The ‘Markon Dawn’ slides through deep space — a vast robot ship sent to search for new life forms and knowledge. Cocooned within is the largest and most powerful computer known to the Markon Empire — The Brain of Markon.

As the ship passes through alien territory it is attacked by Martianoids. These maggot their way through The Brain of Markon disrupting its programs, wriggling between sectors like damp hand towels.

It is imperative that The Brain is defended...

You have control of a defending droid which can protect and steer randomly transmitted programs between Transmitter and Receiver in each sector. With its destination successfully reached the program activates defence mechanisms preventing further damage to that Brain section. When all nine sectors are activated The Brain is safe.

The droid itself can come under attack from Martianoids, to avoid them it can move to the left or right, and forwards. Energy is drained from the droid by contact with kamikaze Martianoids, though the alien’s resultant death does give extra points. When energy levels become low, batteries about the Brain can be used for recharging. An indicator at the base of the screen shows battery level, should it drop to zero, the droid loses one of its four lives.

For defence, the droid carries lasers and blasters capable of destroying Aliens. Their use requires care if internal walls, active components and replacement cones are not to be taken out. A score is awarded for each Martianoid killed.

The photon weapons of the Martianoids can destroy all that is in their path. Components that have received damage can be substituted using Replacement Cones and the droid’s ‘pick up and drop’ facility. Should all Active Components in a sector be destroyed then that sector is dead. Replacement Cones can be used to block off disposal chutes, if a program slips down one it is lost.

The droid’s position, and that of the program within The Brain are displayed on a grid map. The status of each sector is indicated by colour — white indicates sector activation, flashing red and yellow signifies an attack by Martianoids, whilst red means sector death.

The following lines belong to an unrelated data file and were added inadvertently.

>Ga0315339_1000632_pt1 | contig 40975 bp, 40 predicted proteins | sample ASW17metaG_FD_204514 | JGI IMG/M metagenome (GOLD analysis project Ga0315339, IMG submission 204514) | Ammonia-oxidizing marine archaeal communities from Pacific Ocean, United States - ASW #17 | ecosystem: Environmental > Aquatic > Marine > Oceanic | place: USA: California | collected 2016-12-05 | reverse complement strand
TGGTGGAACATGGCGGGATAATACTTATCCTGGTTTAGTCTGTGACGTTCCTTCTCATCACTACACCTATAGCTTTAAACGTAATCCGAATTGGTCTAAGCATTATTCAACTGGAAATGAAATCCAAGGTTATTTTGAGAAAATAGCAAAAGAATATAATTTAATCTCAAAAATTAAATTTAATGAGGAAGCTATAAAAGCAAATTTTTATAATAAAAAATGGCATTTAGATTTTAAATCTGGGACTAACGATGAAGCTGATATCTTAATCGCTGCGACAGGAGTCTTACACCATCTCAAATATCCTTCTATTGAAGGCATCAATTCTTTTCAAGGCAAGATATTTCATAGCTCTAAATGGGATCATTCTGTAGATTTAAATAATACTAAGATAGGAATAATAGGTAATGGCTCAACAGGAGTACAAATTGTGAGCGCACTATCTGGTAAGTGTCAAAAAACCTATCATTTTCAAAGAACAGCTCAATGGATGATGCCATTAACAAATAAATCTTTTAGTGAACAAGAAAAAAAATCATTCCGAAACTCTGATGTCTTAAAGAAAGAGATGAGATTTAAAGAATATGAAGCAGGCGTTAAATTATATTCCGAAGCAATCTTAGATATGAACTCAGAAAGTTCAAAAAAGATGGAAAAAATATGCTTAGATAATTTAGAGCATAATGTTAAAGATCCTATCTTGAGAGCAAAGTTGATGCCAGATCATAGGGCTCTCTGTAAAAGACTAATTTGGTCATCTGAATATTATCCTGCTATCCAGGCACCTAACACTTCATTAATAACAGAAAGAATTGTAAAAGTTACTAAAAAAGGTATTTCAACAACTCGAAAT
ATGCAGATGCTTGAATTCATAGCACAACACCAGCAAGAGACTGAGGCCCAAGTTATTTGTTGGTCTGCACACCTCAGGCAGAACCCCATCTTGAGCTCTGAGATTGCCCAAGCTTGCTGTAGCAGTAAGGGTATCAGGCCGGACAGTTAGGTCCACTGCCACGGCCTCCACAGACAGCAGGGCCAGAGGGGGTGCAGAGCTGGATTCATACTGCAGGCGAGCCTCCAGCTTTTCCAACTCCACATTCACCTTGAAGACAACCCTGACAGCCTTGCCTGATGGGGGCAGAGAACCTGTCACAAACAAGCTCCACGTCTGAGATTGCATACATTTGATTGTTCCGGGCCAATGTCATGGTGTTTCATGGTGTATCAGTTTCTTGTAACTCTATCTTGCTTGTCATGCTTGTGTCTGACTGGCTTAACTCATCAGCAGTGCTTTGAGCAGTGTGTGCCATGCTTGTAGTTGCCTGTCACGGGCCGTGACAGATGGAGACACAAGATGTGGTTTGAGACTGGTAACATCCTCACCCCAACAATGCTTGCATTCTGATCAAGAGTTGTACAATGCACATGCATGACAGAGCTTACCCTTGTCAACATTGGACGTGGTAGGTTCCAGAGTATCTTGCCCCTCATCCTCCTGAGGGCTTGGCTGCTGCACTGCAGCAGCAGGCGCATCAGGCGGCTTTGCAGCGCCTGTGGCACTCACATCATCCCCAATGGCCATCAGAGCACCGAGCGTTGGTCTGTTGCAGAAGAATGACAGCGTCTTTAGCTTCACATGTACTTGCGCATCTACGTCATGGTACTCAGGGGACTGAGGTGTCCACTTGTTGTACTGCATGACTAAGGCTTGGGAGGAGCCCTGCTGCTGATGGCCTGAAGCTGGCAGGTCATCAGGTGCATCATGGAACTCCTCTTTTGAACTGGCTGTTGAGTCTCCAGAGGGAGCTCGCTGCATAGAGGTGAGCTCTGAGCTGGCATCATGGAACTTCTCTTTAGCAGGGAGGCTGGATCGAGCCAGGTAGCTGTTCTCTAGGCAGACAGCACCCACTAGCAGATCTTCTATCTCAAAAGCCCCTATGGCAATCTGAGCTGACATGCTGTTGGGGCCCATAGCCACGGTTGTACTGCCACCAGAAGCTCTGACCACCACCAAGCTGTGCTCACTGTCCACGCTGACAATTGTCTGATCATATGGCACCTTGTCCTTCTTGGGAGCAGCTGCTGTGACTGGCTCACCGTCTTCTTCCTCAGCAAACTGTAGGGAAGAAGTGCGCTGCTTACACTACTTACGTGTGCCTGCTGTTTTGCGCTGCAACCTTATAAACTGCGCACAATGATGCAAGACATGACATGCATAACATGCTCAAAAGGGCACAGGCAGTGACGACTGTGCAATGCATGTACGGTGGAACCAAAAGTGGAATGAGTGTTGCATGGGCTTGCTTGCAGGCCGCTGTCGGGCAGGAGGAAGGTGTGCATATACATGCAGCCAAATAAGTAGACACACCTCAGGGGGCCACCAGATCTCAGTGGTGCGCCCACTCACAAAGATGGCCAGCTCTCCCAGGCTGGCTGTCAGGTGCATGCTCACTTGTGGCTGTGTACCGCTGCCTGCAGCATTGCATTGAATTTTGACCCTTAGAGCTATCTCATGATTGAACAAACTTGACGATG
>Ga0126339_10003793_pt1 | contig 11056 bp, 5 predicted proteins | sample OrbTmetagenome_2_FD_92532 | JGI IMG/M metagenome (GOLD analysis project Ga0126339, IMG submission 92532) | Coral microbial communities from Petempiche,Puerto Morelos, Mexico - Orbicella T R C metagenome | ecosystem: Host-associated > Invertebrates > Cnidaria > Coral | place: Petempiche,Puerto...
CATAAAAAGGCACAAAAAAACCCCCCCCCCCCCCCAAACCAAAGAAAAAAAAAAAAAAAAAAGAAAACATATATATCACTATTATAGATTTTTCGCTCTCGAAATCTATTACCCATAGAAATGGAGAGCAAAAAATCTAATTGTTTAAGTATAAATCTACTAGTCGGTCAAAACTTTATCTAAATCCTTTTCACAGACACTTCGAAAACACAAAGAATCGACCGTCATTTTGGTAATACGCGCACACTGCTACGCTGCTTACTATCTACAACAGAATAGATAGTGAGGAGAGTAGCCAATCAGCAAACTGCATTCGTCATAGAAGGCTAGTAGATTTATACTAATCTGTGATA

A scrolling display supplies updated information on what is happening in parts of the Brain which is currently off screen.


“Ultimate have gradually gone down in everyone’s view, and producing a game as boring as this just emphasises the apparent demise of the ‘once mighty’ company. It’s a pity to see such a reputation fade, but it’s their own fault; Martianoids has pretty graphics, but little else, as there isn’t much interest to be found in its walls.”


“Shock, excitement, hysteria... An Ultimate game, hooray! Oh, hang on, it’s not very good is it? Oh well, perhaps we’ll have to idolise someone else now. I’ve been playing this for ages now and I can’t get the hang of it at all — then again most ‘Ultimates’ did take a while to get into but not this long surely. The graphics are a bit naff when compared to greats such as Pentagram and Gunfright and the sound is simply below average. Martianoids lacks the gameplay and general ‘finish’ that we’ve come to expect from Ultimate.”


“Ultimate return with a new distributor, but the same old 3D game. The graphics have taken a dive since the days of Knight Lore. These don’t seem to have the appeal or the colour of the original stuff. The control method is much too slow and unresponsive to use successfully. I loved the old stuff but this is something completely different. Don’t buy it because of the name.”



Control keys: C B M right, A S D ... ENTER forward, Q E T U O laser, W R Y I P blaster, 1 2 3 ... 0 Z SYMBOL SHIFT pick up/drop
Joystick: Kempston, Cursor, Interface 2
Use of colour: monochrome playing area with decorative edges
Graphics: smooth 3D animation
Sound: average tune and effects
Skill levels: one
Screens: continuously scrolling map
General rating: Not up to Ultimate’s usual standard.

Addictive qualities56%
Value for money54%